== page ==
EGU21-11026
https://doi.org/10.5194/egusphere-egu21-11026
EGU General Assembly 2021
© Author(s) 2021. This work is distributed under
the Creative Commons Attribution 4.0 License.

Water Productivity; a Sustainable Pathway to Agricultural Extensification and Climate Adaptation?

Amali A. Amali, Muhammad Khalifa, and Lars Ribbe
Amali A. Amali et al.
  • Institute for Technology and Resources Management in the Tropics and Subtropics, TH-Köln University of Applied Sciences, Cologne, Germany (aa.amali@outlook.com)

Water Productivity (WP), a pointer to crop performance vis-à-vis consumptive water use, has fevered debates around agricultural water use, away from scheme-based efficiency to field-scale productive value of water, that can be optimised in localities of increasing absolute and relative scarcity. Research on WP sprung from such debates to become a growth industry, that measures irrigation inefficiencies, poised towards developing economies and “low” value uses of water, to justify its reallocation across sectors, sometimes away from agriculture. While water allocation decisions increasingly prioritise sectoral productivity of freshwater resources, burgeoning food security measures to water scarcity adaptation is shifting management decisions from the purview of scheme managers to individual farming units, underscoring the need to parallel WP initiatives with the resilience of local livelihoods. In this study, we analyse the potential contribution of WP as an agricultural extensification mechanism for a water-scarce irrigated region. The Surface Energy Balance Algorithm for Land (SEBAL), is used to estimate evapotranspiration as a proxy for irrigated water consumption. An automated derivative, the pySEBAL model, is used to compute crop biomass combined with satellite-based evapotranspiration to estimate WP across 1680 heterogeneous groundwater irrigated fields in the eastern Azraq basin of Jordan. WP gap was hereafter estimated as the difference between the current field WP, to a selected productivity range, attainable within infrastructural and agroclimatic limits. By investigating the possibility of closing WP gaps, we show that a careful selection of WP thresholds to benchmark localised irrigated water consumption offers the potential to reduce seasonal irrigation water use within a range of 18 to 29% of the current consumption, without adversely affecting crop yield and related livelihoods. Such range (5 – 9 MCM[†]) for a water-scarce Azraq basin, offers substantial relief to groundwater resources, related ecosystems, and long-term catchment sustainability. We additionally demonstrate that this provides a window for agricultural extensification by leveraging farm management practices across irrigated fields. We finally propose entrepreneurial and capacity building opportunities from analysing dynamics in farmers' individual water use behaviour. WP, as a useful indicator for water reallocation under water-scarce conditions, would need to consider equitable utilisation of water resources and the resilience of local livelihoods.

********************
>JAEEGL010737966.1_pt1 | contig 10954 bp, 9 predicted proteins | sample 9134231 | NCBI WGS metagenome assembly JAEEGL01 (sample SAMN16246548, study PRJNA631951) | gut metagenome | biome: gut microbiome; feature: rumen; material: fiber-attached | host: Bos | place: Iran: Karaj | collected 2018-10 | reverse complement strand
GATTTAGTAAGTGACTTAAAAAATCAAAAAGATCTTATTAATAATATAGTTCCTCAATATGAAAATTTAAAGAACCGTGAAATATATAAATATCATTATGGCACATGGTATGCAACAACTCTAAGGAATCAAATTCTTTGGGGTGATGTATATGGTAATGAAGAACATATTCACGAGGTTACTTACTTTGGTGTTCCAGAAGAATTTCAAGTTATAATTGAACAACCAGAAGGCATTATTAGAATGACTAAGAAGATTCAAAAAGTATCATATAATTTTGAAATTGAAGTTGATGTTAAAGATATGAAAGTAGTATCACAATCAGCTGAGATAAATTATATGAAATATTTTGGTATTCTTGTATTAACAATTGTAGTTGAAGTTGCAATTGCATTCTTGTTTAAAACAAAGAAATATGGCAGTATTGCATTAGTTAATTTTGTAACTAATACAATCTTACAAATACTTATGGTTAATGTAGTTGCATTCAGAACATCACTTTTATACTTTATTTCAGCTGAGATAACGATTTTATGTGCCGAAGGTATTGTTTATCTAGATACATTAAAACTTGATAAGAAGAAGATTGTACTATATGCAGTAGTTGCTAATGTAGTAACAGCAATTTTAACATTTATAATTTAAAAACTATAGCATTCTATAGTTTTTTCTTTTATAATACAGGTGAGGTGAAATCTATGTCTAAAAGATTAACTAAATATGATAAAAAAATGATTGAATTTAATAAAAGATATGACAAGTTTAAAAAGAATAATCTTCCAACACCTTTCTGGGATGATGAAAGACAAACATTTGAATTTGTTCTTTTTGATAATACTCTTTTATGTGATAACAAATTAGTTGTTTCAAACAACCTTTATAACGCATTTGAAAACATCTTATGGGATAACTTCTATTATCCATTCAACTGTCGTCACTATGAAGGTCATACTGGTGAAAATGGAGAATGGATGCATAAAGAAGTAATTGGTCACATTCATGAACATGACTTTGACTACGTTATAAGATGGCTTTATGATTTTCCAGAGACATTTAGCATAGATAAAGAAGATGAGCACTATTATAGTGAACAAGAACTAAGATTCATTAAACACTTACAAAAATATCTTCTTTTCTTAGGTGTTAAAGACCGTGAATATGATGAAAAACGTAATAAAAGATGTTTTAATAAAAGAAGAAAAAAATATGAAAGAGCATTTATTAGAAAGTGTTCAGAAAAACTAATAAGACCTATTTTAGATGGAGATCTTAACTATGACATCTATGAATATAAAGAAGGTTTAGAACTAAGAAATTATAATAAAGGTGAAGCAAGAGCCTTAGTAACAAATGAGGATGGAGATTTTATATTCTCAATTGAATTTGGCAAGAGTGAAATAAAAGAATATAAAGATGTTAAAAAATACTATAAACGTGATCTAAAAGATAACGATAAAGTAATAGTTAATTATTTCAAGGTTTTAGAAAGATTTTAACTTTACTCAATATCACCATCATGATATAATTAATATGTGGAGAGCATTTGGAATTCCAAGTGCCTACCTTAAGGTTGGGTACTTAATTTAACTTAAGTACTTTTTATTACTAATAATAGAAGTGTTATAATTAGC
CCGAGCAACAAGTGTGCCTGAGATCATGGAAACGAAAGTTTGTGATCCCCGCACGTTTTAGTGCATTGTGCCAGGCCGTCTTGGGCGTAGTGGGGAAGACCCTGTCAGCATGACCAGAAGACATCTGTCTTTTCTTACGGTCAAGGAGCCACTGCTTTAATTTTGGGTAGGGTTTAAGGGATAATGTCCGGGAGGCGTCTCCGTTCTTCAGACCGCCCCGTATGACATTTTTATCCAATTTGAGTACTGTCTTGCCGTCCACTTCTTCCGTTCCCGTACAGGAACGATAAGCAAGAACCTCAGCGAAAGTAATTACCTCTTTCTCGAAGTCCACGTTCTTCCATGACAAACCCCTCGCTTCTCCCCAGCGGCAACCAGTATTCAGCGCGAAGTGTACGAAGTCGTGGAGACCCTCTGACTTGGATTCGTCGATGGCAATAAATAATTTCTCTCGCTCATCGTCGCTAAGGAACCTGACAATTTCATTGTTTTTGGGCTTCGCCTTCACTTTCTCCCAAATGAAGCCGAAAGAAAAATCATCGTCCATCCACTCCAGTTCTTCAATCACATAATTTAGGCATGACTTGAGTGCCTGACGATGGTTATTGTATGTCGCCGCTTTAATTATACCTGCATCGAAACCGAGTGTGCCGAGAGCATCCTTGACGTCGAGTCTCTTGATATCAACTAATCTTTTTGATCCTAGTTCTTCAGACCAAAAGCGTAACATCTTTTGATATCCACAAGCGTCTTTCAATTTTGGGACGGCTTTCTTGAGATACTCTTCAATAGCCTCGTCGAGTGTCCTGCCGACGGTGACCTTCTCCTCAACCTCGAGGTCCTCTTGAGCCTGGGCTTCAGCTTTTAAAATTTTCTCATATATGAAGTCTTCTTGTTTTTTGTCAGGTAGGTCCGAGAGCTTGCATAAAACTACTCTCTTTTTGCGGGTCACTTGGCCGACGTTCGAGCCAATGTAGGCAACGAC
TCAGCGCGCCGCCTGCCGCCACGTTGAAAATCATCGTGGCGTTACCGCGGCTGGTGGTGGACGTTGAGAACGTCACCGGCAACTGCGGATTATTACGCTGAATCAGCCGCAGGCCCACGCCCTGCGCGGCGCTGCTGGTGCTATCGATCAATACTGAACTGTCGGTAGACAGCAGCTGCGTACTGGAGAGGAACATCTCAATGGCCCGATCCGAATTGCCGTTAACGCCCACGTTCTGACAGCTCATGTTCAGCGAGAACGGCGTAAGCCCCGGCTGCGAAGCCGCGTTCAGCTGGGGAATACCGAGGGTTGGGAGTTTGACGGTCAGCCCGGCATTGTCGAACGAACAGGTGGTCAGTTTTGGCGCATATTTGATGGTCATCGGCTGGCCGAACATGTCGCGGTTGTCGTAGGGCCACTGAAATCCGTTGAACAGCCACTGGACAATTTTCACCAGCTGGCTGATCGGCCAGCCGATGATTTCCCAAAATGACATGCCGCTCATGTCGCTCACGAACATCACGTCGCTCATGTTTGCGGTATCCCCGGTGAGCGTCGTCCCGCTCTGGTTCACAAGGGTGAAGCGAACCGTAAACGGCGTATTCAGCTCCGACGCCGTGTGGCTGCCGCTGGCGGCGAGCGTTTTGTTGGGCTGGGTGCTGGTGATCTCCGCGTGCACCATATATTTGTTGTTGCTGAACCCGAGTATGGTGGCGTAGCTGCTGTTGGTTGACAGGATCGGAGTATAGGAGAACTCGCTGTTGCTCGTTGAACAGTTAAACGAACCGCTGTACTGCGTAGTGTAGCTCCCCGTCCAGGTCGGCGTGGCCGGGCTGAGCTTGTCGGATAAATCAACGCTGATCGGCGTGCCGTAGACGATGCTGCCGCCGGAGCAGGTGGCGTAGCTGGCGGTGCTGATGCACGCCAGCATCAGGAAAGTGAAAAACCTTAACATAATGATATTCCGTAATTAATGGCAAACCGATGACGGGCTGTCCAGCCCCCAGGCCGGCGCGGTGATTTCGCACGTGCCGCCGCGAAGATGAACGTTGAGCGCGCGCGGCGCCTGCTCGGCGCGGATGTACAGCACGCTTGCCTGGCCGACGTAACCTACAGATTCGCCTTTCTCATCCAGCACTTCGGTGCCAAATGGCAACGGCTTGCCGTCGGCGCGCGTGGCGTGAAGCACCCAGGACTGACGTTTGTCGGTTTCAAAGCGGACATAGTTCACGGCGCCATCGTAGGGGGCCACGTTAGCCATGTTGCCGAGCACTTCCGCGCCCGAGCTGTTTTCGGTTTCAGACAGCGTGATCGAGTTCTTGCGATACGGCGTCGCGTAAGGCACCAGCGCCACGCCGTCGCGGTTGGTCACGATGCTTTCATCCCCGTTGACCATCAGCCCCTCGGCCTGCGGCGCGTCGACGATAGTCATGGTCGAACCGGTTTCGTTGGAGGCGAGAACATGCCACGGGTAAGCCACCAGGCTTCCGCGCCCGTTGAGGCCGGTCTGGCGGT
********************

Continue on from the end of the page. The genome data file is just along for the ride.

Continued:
[†] Million Cubic Meters

How to cite: Amali, A. A., Khalifa, M., and Ribbe, L.: Water Productivity; a Sustainable Pathway to Agricultural Extensification and Climate Adaptation?, EGU General Assembly 2021, online, 19–30 Apr 2021, EGU21-11026, https://doi.org/10.5194/egusphere-egu21-11026, 2021.

Corresponding presentation materials formerly uploaded have been withdrawn.